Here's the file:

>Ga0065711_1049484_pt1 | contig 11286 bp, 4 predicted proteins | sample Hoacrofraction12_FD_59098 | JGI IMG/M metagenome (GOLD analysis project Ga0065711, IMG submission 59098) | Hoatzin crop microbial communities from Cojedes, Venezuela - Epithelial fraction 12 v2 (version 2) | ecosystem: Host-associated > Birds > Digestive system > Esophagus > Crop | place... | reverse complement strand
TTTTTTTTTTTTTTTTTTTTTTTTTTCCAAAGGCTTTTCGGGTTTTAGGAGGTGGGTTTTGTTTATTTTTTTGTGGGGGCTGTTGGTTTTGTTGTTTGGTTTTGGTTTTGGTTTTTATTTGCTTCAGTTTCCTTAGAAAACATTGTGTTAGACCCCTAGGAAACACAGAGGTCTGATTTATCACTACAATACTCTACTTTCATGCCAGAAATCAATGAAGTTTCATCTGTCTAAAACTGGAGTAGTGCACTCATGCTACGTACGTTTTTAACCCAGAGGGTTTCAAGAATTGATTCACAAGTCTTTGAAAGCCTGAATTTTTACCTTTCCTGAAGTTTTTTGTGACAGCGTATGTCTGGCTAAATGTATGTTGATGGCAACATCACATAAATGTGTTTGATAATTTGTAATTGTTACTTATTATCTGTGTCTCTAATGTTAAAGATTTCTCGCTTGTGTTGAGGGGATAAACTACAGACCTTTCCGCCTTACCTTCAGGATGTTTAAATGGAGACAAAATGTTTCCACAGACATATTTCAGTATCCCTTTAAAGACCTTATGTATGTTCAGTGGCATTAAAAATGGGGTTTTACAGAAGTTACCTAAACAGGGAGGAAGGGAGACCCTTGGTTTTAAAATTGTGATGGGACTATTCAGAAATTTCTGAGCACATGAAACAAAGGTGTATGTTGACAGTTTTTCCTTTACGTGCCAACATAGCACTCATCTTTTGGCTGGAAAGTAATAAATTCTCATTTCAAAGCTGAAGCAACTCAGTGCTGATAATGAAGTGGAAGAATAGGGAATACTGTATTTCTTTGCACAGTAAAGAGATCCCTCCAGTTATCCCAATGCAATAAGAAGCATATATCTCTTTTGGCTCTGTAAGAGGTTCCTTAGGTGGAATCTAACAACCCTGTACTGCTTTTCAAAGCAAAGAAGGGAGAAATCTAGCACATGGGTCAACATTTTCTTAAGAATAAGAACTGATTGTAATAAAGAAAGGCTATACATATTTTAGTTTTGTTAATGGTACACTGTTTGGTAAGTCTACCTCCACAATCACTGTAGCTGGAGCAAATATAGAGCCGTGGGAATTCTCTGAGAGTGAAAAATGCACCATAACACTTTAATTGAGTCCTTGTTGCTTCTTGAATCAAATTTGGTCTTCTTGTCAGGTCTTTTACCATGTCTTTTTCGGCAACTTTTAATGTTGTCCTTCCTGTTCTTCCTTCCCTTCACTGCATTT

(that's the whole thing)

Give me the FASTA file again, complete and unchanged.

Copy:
>Ga0065711_1049484_pt1 | contig 11286 bp, 4 predicted proteins | sample Hoacrofraction12_FD_59098 | JGI IMG/M metagenome (GOLD analysis project Ga0065711, IMG submission 59098) | Hoatzin crop microbial communities from Cojedes, Venezuela - Epithelial fraction 12 v2 (version 2) | ecosystem: Host-associated > Birds > Digestive system > Esophagus > Crop | place... | reverse complement strand
TTTTTTTTTTTTTTTTTTTTTTTTTTCCAAAGGCTTTTCGGGTTTTAGGAGGTGGGTTTTGTTTATTTTTTTGTGGGGGCTGTTGGTTTTGTTGTTTGGTTTTGGTTTTGGTTTTTATTTGCTTCAGTTTCCTTAGAAAACATTGTGTTAGACCCCTAGGAAACACAGAGGTCTGATTTATCACTACAATACTCTACTTTCATGCCAGAAATCAATGAAGTTTCATCTGTCTAAAACTGGAGTAGTGCACTCATGCTACGTACGTTTTTAACCCAGAGGGTTTCAAGAATTGATTCACAAGTCTTTGAAAGCCTGAATTTTTACCTTTCCTGAAGTTTTTTGTGACAGCGTATGTCTGGCTAAATGTATGTTGATGGCAACATCACATAAATGTGTTTGATAATTTGTAATTGTTACTTATTATCTGTGTCTCTAATGTTAAAGATTTCTCGCTTGTGTTGAGGGGATAAACTACAGACCTTTCCGCCTTACCTTCAGGATGTTTAAATGGAGACAAAATGTTTCCACAGACATATTTCAGTATCCCTTTAAAGACCTTATGTATGTTCAGTGGCATTAAAAATGGGGTTTTACAGAAGTTACCTAAACAGGGAGGAAGGGAGACCCTTGGTTTTAAAATTGTGATGGGACTATTCAGAAATTTCTGAGCACATGAAACAAAGGTGTATGTTGACAGTTTTTCCTTTACGTGCCAACATAGCACTCATCTTTTGGCTGGAAAGTAATAAATTCTCATTTCAAAGCTGAAGCAACTCAGTGCTGATAATGAAGTGGAAGAATAGGGAATACTGTATTTCTTTGCACAGTAAAGAGATCCCTCCAGTTATCCCAATGCAATAAGAAGCATATATCTCTTTTGGCTCTGTAAGAGGTTCCTTAGGTGGAATCTAACAACCCTGTACTGCTTTTCAAAGCAAAGAAGGGAGAAATCTAGCACATGGGTCAACATTTTCTTAAGAATAAGAACTGATTGTAATAAAGAAAGGCTATACATATTTTAGTTTTGTTAATGGTACACTGTTTGGTAAGTCTACCTCCACAATCACTGTAGCTGGAGCAAATATAGAGCCGTGGGAATTCTCTGAGAGTGAAAAATGCACCATAACACTTTAATTGAGTCCTTGTTGCTTCTTGAATCAAATTTGGTCTTCTTGTCAGGTCTTTTACCATGTCTTTTTCGGCAACTTTTAATGTTGTCCTTCCTGTTCTTCCTTCCCTTCACTGCATTT